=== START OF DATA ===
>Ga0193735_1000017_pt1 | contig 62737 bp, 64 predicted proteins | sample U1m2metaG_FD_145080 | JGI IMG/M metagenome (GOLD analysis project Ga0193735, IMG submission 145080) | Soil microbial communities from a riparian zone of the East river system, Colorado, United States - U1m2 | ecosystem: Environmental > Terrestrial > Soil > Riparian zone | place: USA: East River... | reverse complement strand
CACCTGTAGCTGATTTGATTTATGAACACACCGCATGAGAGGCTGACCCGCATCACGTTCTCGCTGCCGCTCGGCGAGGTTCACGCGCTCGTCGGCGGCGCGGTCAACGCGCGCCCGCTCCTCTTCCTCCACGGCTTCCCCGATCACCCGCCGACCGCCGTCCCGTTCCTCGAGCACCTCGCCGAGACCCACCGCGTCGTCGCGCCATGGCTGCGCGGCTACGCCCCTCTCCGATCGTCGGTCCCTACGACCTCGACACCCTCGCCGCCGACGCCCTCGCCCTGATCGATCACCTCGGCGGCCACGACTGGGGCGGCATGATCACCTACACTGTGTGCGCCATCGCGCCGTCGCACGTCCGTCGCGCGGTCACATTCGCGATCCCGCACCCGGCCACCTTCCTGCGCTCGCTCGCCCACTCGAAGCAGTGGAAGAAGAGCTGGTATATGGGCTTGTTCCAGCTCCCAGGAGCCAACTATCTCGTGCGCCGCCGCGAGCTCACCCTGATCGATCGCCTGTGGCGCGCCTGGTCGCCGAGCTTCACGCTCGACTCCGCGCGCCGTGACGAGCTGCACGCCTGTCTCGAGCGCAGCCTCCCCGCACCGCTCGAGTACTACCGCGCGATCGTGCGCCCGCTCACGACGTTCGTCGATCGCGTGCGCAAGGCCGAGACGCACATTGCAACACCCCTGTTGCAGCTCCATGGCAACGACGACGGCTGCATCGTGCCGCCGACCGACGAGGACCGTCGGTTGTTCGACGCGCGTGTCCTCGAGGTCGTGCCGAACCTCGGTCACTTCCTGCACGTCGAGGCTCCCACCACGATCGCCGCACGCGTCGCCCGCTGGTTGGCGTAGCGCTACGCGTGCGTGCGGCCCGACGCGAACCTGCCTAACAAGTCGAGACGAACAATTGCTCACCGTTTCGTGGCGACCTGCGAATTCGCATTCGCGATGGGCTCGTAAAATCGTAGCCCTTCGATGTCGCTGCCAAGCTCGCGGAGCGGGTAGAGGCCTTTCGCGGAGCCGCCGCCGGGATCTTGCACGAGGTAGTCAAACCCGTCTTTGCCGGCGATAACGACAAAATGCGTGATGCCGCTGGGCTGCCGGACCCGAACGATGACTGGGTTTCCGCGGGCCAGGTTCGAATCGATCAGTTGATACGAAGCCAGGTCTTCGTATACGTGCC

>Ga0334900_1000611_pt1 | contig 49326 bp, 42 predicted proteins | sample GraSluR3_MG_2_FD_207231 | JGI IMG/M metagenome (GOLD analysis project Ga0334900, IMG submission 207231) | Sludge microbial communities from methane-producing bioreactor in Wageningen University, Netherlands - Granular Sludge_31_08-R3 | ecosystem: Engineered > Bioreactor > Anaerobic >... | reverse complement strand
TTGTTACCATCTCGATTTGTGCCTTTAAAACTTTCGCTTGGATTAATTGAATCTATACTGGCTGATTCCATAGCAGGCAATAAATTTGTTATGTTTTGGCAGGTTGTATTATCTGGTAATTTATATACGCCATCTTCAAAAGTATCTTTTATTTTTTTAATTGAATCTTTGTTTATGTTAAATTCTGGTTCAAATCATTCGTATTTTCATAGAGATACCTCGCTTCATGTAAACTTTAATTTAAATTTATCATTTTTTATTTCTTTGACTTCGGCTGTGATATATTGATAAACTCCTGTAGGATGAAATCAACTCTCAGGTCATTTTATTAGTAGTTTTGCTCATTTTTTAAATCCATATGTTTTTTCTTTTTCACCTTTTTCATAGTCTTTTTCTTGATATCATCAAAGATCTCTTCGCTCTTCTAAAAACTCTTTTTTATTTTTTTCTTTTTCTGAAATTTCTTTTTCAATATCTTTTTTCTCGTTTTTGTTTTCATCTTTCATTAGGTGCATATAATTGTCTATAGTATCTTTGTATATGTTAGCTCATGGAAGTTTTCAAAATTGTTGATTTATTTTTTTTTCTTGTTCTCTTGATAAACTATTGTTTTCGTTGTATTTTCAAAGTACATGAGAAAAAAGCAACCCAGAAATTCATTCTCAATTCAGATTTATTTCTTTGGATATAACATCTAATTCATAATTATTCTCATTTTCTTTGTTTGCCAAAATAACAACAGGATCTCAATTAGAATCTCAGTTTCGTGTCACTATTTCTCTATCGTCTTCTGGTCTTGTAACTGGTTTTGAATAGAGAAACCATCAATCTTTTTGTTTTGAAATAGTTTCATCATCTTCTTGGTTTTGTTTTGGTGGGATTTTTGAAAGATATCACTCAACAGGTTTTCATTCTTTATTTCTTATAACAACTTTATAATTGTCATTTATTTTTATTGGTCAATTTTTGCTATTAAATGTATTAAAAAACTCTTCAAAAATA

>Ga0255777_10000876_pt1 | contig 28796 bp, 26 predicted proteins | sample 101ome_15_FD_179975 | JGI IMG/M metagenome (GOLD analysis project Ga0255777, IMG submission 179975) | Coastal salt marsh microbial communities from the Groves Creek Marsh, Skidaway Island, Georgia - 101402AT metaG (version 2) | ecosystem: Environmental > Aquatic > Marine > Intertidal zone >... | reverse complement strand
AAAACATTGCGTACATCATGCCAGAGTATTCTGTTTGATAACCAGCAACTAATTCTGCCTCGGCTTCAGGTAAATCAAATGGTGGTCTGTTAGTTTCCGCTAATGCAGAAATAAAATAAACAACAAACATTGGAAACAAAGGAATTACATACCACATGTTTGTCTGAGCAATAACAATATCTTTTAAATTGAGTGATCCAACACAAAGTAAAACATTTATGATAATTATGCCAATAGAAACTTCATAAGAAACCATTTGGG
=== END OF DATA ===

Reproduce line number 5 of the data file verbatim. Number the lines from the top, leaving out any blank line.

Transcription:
>Ga0255777_10000876_pt1 | contig 28796 bp, 26 predicted proteins | sample 101ome_15_FD_179975 | JGI IMG/M metagenome (GOLD analysis project Ga0255777, IMG submission 179975) | Coastal salt marsh microbial communities from the Groves Creek Marsh, Skidaway Island, Georgia - 101402AT metaG (version 2) | ecosystem: Environmental > Aquatic > Marine > Intertidal zone >... | reverse complement strand